The Saab Crisis is over, Victor Muller made the impossible possible and gave Saab another chance. The most important German publications about Saab are compiled for you, by Financial Times, Sueddeutsche Zeitung and Welt Online.
Financial Times Germany
Chinese are joining Saab
The Swedish manufacturer is sickening. No money, no strategy, too little sales. At the last minute an unknown Chinese company enters. The strategy remains unclear.
The battered car maker Saab hopes for a savior from China: The hitherto little-known car company Hawtai Motor wants to invest in exchange for shares 150 million euros and thus allow the resumption of production. Saab owner Spyker announced on Tuesday. In recent weeks, Saab had to stop production because suppliers complained about unpaid bills and therefore no longer issue components. With the injection of funds from China, the overdue payments should now be made and the tapes reopened.
This is the second time that a Chinese concern has resorted to a Swedish car company: only last year, Geely Automobile took over Ford's Saab rival Volvo. According to Spyker, Hawtai wants to pay 120 million euros for a share of 29,9 percent. Another 30 million euros are to flow in the form of a convertible bond.
However, the step would still have to be approved by the Chinese regulators, the EU development bank EIB and the Swedish government. Just the day before, Spyker claims to have secured a cash injection of 30 million for its shareholder Gemini Investment Fund and announced a loan of 29,1 million from the European Investment Bank.
Spyker has taken over the stumbling traditional company from General Motors a year ago and has since been trying to drive the former Opel sister in the profit zone. The prospect of Chinese cash injection spiked Spyker stock up over 15 percent on Tuesday in a weaker Amsterdam market.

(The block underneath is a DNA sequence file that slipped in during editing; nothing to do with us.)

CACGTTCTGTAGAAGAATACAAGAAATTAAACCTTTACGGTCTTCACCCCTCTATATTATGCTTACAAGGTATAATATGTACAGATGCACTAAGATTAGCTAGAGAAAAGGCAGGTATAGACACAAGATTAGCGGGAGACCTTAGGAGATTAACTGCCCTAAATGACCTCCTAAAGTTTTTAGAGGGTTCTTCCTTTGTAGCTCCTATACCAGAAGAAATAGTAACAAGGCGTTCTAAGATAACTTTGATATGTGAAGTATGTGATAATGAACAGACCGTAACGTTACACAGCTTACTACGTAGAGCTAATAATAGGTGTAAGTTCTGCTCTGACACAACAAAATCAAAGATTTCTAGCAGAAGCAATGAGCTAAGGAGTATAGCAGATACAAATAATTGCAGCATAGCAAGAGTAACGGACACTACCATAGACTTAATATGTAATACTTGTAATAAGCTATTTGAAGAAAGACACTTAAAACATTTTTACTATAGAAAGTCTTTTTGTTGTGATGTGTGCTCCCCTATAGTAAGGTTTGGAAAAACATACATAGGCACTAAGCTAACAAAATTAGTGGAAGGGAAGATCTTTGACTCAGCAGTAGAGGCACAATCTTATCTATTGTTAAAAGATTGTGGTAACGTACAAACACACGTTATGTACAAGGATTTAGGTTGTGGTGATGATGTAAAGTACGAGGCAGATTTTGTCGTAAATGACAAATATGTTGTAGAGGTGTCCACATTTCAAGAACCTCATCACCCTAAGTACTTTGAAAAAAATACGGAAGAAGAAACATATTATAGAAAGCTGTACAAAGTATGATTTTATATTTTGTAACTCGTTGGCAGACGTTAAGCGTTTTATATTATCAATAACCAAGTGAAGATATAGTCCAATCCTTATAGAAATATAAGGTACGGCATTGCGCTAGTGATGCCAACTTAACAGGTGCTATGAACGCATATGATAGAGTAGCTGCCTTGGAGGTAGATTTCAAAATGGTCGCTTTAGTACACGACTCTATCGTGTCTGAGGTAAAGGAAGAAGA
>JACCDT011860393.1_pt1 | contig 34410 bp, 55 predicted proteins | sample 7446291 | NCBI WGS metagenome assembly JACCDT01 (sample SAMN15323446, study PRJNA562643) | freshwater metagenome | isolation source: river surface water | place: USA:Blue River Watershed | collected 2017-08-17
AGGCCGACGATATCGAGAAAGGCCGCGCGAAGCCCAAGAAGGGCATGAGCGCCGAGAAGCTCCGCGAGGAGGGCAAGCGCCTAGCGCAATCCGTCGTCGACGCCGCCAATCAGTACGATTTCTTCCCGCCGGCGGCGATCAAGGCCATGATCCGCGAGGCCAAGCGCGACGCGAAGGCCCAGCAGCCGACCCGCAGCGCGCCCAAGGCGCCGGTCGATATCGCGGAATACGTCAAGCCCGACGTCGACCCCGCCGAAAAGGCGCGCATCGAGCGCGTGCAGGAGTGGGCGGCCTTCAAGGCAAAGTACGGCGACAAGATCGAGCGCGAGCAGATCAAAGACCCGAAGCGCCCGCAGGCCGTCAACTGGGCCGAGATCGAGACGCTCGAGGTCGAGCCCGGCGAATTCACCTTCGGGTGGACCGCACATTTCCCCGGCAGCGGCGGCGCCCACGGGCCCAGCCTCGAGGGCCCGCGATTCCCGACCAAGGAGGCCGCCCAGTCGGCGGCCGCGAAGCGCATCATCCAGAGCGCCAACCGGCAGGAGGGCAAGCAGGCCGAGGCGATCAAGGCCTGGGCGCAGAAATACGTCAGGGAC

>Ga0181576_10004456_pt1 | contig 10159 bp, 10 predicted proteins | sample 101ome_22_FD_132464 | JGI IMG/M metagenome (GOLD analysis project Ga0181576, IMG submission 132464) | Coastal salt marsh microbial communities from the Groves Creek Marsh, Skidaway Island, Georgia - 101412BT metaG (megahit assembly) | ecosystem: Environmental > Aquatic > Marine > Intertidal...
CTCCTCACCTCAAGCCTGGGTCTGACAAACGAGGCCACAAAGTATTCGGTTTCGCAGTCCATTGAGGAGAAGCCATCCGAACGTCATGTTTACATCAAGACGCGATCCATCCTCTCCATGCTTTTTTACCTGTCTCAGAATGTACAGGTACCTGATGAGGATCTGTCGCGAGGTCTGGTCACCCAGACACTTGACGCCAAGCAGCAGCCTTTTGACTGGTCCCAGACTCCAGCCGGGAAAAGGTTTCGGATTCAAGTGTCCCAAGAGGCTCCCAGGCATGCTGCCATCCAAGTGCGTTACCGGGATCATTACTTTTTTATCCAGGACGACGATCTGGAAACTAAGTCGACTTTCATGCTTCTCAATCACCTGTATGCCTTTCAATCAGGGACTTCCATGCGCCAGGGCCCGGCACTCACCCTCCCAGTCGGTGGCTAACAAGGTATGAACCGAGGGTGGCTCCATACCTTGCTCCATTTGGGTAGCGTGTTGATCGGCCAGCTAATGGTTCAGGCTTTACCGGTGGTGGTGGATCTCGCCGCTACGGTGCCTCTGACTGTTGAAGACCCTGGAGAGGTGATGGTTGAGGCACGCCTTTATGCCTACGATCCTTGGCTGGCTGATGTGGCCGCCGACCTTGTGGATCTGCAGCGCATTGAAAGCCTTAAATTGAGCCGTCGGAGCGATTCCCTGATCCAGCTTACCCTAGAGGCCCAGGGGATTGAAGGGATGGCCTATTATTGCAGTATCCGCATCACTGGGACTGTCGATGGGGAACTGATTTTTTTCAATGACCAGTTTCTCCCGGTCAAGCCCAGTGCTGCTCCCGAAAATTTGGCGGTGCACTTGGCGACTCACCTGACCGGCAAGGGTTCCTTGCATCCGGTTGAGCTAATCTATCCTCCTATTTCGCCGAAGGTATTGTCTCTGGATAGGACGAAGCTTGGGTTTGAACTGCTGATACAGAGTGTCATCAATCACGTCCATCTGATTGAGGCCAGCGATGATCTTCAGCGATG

At a joint press conference with Hawtai Vice President Richard Zhang, Spyker boss Victor Muller said about the new partnership: "It secures our medium-term financing and enables Saab to enter the Chinese market." With Hawtai's technology for diesel engines and the Chinese production capacity, the right partner had been found. Zhang emphasized: "We have access to innovative technology and an international network that we would otherwise have had to build over decades." Muller said that after “several weeks of bad news” there is now the right solution for Saab. Hawtai is a comparatively small and young company with its own production capacity for 200.000 cars in China. At the traditional Swedish company Saab, which has almost always been at a loss for 20 years, only 32.000 cars rolled off the assembly line last year.
Chinese are also mixing in with Saab
Capital from China is currently rescuing the swedish car maker Saab, which is in serious danger of being threatened. The badly hit company is supported by the internationally unknown Hawtai Group with 150 million euros.
As both companies announced in Beijing on Tuesday, starting from 2013 in Hawtai factories to run the new Saab model 9.3 for the domestic market from the tape. Since 2010 year, Volvo belongs to the Chinese Geely group in China.